China arms Philippine police for counterterrorism mission
Thousands of rifles among second batch of weapons sent to Manila after US blocked gun sale to long-time ally
China has given US$22 million in guns and ammunition to the Philippines in a second batch of weapons from Beijing since the United States blocked a planned sale of assault rifles to the Southeast Asian nation last year.
The donated weapons – some of which will be used to fight terrorism – include 3,000 M4 rifles, 3 million rounds of assorted ammunition, and 30 sniper scopes.
The rifles, valued at US$3.3 million, will go to the Philippine National Police, which needs to restock after some US legislators blocked the sale of about 26,000 M4 rifles last year over concerns about police abuses in the nation’s war on drugs.
Philippine Defence Secretary Delfin Lorenzana said the Chinese weapons were initially earmarked for the military, but Philippine President Rodrigo Duterte said the police’s need was greater.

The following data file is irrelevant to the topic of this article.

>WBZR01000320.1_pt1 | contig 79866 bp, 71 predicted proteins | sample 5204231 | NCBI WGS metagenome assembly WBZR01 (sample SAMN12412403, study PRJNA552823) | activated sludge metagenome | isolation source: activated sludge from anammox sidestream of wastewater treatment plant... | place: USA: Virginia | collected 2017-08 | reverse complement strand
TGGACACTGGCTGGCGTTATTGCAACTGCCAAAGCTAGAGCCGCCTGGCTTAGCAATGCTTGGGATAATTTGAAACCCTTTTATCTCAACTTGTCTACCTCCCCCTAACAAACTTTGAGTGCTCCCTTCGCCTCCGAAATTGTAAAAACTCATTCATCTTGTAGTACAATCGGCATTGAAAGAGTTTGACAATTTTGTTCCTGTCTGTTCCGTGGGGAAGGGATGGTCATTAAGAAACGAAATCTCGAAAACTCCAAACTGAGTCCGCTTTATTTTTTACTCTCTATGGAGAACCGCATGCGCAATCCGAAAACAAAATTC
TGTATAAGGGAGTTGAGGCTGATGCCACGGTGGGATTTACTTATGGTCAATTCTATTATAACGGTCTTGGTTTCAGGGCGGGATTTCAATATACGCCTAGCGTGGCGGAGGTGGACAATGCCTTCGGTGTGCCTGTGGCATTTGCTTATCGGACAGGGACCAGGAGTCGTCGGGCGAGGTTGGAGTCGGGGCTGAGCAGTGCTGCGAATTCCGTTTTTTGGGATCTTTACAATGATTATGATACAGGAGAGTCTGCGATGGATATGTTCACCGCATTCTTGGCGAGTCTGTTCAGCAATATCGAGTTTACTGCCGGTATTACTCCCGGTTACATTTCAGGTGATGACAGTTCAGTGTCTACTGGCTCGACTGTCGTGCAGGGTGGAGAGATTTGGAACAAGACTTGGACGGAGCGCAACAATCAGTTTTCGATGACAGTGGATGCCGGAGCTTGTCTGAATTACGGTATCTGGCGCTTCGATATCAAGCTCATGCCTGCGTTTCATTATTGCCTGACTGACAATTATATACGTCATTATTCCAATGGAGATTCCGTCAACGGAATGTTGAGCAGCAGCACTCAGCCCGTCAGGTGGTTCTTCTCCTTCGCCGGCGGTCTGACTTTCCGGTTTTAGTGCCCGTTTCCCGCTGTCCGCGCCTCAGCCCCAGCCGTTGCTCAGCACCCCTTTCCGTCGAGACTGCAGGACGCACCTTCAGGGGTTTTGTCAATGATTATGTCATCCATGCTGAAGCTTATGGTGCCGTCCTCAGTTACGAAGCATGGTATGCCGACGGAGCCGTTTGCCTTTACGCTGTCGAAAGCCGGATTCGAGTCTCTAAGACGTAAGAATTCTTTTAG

“We are lucky that the Chinese government provided the firearms,” Lorenzana said.
Handing over the weapons at Camp Aguinaldo on Thursday, Chinese ambassador to the Philippines Zhao Jianhua said Beijing had given the Philippines around 5.5 billion pesos (US$300 million) in military and disaster relief assistance in a little over a year, Philippine broadcaster GMA Network reported.
“China will continue to provide assistance and grants,” Zhao was quoted as saying. “China is a sincere friend and sincere partner [to the Philippines], and will remain so forever.”
Philippine armed forces spokesman Colonel Edgard Arevalo said the Chinese supplies would help in various operations, including in the southern city of Marawi, where Islamic State extremists seized control four months ago.
China’s first round of supplies was delivered in June and included more than 3,000 assault and sniper rifles and nearly 6 million rounds of ammunition.
The military held on to the sniper rifles but passed the other guns on to the police.
Despite long-standing territorial disputes over the South China Sea, ties between China and the Philippines have warmed under Duterte’s administration.
The strongman received an estimated US$24 billion in investments and loan pledges from China after he visited Beijing in October.
China has also been expanding its military engagement in Southeast Asia, including conducting military exercises and arms deals with Thailand, Malaysia, Laos, and Cambodia.
Additional reporting by Reuters